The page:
It’s easy to see why a speech by the Air Force Academy’s superintendent went viral.
Five black cadet candidates at the U.S. Air Force Academy Preparatory School were recently targeted in message boards with ugly racist attacks.
According to the Air Force Times:
Lt. Col. Allen Herritage, director of public affairs for the academy, said the slurs were discovered Monday. One cadet candidate’s mother posted a photo on her Facebook page Wednesday that shows the words “go home n*****r” written on the white board outside her son’s room.
Lt. Gen. Jay Silveria addressed thousands of students about the verbal attacks. His five-minute speech is worth watching in full. As many commenters on the YouTube video remarked, “This is what leadership looks like.”
To help you improve your own presentations, consider these six elements Silveria aced in his speech:
1. His message was unambiguous.
Silveria’s message was so clear, it’s virtually impossible to believe any of his cadets missed it:
If you can’t treat someone with dignity and respect, then get out.
He also had a strong supporting message that buttressed his main statement:
The appropriate response for horrible language and horrible ideas … is a better idea.
2. He closed strong.
In essence, Silveria “dropped the mic” at the end of his talk.
By refusing to add superfluous language to soften his message, Silveria ensured that his main message (“then get out”) would retain its strength and land with a bang. Watch his body language after he delivered his final words: His tone supplemented his unwavering message perfectly.
3. He used a group’s collective power.
Silveria spent considerable time listing other leaders in the room. That sent a message that he wasn’t speaking for himself, but rather on behalf of the entire leadership and management team.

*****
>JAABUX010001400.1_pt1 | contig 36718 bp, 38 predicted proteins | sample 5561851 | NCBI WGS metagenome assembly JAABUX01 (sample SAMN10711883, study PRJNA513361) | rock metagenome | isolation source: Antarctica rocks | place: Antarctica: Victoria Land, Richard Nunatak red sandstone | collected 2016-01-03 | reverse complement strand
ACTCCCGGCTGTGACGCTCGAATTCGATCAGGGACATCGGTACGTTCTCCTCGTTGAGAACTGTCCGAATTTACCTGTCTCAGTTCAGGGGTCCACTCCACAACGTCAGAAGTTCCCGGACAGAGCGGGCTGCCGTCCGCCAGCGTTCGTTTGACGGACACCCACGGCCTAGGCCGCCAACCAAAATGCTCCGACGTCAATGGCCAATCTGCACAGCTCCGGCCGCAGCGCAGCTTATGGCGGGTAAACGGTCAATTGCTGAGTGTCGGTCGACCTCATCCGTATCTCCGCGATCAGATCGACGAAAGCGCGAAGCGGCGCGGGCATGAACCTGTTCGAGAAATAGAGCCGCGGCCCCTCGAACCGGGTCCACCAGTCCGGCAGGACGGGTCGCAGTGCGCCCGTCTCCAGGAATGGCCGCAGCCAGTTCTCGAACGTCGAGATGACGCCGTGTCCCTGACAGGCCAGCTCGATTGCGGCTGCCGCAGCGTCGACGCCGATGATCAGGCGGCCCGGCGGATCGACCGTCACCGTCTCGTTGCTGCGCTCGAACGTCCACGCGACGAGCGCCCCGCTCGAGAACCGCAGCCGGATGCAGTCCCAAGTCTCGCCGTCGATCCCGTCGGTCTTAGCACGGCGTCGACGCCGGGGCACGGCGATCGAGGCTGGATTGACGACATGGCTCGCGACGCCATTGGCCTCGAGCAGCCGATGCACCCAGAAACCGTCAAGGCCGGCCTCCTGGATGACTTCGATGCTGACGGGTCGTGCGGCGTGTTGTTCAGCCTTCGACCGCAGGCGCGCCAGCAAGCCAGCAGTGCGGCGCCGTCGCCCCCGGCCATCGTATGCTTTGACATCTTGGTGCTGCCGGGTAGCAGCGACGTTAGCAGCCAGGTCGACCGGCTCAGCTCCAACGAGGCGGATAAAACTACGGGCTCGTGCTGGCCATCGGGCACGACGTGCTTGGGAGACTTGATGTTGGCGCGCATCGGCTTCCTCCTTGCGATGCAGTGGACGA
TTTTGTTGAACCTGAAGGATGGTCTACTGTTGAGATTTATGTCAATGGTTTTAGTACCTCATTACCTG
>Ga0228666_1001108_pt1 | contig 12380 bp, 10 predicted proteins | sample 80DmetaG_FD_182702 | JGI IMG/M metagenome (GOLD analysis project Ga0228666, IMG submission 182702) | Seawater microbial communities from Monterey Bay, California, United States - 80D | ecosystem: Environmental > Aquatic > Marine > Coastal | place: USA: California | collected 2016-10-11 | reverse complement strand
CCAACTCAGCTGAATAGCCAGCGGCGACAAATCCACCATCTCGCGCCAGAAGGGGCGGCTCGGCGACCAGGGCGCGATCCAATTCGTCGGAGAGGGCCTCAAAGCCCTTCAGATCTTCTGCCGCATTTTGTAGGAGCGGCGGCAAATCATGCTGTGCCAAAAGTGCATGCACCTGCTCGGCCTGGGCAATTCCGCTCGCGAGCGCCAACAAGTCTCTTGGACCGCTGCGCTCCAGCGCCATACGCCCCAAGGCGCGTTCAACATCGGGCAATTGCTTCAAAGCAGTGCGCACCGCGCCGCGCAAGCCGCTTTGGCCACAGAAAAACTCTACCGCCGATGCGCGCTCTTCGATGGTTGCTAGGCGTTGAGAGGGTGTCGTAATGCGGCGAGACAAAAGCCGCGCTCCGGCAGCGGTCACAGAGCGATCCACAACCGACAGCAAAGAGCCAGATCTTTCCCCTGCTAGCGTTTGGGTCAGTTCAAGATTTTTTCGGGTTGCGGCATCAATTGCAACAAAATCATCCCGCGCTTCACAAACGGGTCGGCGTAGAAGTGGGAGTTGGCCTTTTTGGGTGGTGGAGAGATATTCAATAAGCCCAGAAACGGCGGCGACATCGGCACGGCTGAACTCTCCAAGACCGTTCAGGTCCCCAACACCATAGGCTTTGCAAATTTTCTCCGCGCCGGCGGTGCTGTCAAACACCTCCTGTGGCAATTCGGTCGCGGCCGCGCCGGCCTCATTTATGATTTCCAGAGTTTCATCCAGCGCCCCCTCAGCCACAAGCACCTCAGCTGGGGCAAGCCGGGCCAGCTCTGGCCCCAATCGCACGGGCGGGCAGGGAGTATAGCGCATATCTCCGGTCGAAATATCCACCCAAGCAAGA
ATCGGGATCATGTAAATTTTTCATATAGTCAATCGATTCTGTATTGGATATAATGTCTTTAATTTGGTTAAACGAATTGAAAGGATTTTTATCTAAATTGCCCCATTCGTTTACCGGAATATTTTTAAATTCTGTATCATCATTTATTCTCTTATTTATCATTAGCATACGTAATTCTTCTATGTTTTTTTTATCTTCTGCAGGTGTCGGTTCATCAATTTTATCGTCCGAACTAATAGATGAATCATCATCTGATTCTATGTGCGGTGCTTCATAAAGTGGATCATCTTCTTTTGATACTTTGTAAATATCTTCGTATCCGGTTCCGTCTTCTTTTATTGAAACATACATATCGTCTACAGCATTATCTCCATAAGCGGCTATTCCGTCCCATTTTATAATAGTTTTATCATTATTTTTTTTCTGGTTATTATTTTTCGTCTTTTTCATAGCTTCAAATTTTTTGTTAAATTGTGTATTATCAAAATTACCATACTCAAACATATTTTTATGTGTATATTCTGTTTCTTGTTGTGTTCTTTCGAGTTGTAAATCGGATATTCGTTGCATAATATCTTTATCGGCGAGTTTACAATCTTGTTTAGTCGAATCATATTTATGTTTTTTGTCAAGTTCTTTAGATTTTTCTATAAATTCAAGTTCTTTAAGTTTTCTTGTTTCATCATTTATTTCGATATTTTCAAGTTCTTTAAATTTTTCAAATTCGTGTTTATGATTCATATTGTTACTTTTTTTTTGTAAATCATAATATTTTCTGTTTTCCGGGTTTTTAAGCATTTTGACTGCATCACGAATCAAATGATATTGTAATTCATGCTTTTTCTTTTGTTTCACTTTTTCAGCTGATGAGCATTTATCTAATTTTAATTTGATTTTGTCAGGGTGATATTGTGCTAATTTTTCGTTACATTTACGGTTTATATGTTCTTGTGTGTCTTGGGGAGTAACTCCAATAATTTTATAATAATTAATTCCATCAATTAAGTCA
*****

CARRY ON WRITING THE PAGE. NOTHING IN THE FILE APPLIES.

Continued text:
There are so many people here; they’re lining the outside along the windows. These are members of the faculty, coaching staff, AOCs, AMTs. from the air fields, from my staff and my headquarters. All aspects of the 10th Air Base Wing, all aspects that make up USAFA, and the United States Air Force Academy. Leadership is here, you heard from Brig. Gen. Goodwin, Brig Gen Armagost is here.
In addition to presenting a powerful unified face to the cadets, this device almost certainly served as a useful reinforcement of priorities to those in leadership positions, as well.
4. He demanded action.
By asking the cadets to take out their cell phones, Silveria forced them to become active participants rather than passive observers.
A cynical interpretation might be that he was trying to create a viral moment (even if that’s true, such a viral moment could only help spread their values to others inside and outside the Air Force). A kinder interpretation acknowledges the power of having that moment on the phones of thousands of cadets as permanent reminders.
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5. He avoided political landmines.
It’s impossible to watch Silveria’s speech without understanding the subtext of the political and cultural moment. Though many people will interpret this speech as, in Twitter lexicon, a “subtweet” of President Donald Trump, Silveria stated USAFA’s values without putting a spotlight on any individual, government official or political party.
6. His physical delivery emphasized audience connection.
Silveria is a good extemporaneous speaker, but if you watch carefully, you’ll see that he looked down and referenced his notes several times. When he did so, he used the “see, stop, say” technique, in which he stopped speaking when referring to his notes and only resumed when he looked back up and made eye contact with a member of the audience.
Doing so demonstrated the sincerity of his message and his mastery of his material. I f Silveria had to read his values, would they have come across as sincerely?
Brad Phillips is president of Phillips Media Relations. He is author of the Mr. Media Training Blog (where a version of this article originally appeared) and two books: “The Media Training Bible” and “101 Ways to Open a Speech.”